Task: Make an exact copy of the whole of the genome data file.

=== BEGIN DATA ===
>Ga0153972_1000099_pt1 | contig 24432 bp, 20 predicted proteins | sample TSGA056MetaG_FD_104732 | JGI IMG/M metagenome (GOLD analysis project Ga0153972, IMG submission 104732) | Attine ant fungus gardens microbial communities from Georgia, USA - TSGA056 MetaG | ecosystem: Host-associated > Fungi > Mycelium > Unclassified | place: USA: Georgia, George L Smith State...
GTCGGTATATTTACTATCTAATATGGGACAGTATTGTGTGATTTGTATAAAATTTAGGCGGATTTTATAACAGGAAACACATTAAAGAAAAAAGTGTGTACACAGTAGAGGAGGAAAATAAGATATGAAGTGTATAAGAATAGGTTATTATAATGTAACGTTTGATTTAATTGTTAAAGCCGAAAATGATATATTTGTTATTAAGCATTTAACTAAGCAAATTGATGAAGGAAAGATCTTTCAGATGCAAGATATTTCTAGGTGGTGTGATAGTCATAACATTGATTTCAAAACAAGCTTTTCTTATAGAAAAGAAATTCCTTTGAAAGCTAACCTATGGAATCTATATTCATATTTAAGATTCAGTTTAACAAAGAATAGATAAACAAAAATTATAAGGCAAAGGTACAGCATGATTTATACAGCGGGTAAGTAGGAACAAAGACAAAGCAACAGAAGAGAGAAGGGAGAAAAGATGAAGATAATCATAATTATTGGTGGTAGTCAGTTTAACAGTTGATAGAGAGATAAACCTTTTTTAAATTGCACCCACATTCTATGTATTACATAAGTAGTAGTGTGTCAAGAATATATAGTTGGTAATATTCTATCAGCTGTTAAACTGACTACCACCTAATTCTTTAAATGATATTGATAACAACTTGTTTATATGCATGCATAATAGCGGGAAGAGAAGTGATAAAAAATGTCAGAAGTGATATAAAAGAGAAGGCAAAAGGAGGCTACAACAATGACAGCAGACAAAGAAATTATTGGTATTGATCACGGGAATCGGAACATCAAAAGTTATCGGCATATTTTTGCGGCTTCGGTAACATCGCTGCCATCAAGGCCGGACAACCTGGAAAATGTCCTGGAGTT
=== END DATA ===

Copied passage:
>Ga0153972_1000099_pt1 | contig 24432 bp, 20 predicted proteins | sample TSGA056MetaG_FD_104732 | JGI IMG/M metagenome (GOLD analysis project Ga0153972, IMG submission 104732) | Attine ant fungus gardens microbial communities from Georgia, USA - TSGA056 MetaG | ecosystem: Host-associated > Fungi > Mycelium > Unclassified | place: USA: Georgia, George L Smith State...
GTCGGTATATTTACTATCTAATATGGGACAGTATTGTGTGATTTGTATAAAATTTAGGCGGATTTTATAACAGGAAACACATTAAAGAAAAAAGTGTGTACACAGTAGAGGAGGAAAATAAGATATGAAGTGTATAAGAATAGGTTATTATAATGTAACGTTTGATTTAATTGTTAAAGCCGAAAATGATATATTTGTTATTAAGCATTTAACTAAGCAAATTGATGAAGGAAAGATCTTTCAGATGCAAGATATTTCTAGGTGGTGTGATAGTCATAACATTGATTTCAAAACAAGCTTTTCTTATAGAAAAGAAATTCCTTTGAAAGCTAACCTATGGAATCTATATTCATATTTAAGATTCAGTTTAACAAAGAATAGATAAACAAAAATTATAAGGCAAAGGTACAGCATGATTTATACAGCGGGTAAGTAGGAACAAAGACAAAGCAACAGAAGAGAGAAGGGAGAAAAGATGAAGATAATCATAATTATTGGTGGTAGTCAGTTTAACAGTTGATAGAGAGATAAACCTTTTTTAAATTGCACCCACATTCTATGTATTACATAAGTAGTAGTGTGTCAAGAATATATAGTTGGTAATATTCTATCAGCTGTTAAACTGACTACCACCTAATTCTTTAAATGATATTGATAACAACTTGTTTATATGCATGCATAATAGCGGGAAGAGAAGTGATAAAAAATGTCAGAAGTGATATAAAAGAGAAGGCAAAAGGAGGCTACAACAATGACAGCAGACAAAGAAATTATTGGTATTGATCACGGGAATCGGAACATCAAAAGTTATCGGCATATTTTTGCGGCTTCGGTAACATCGCTGCCATCAAGGCCGGACAACCTGGAAAATGTCCTGGAGTT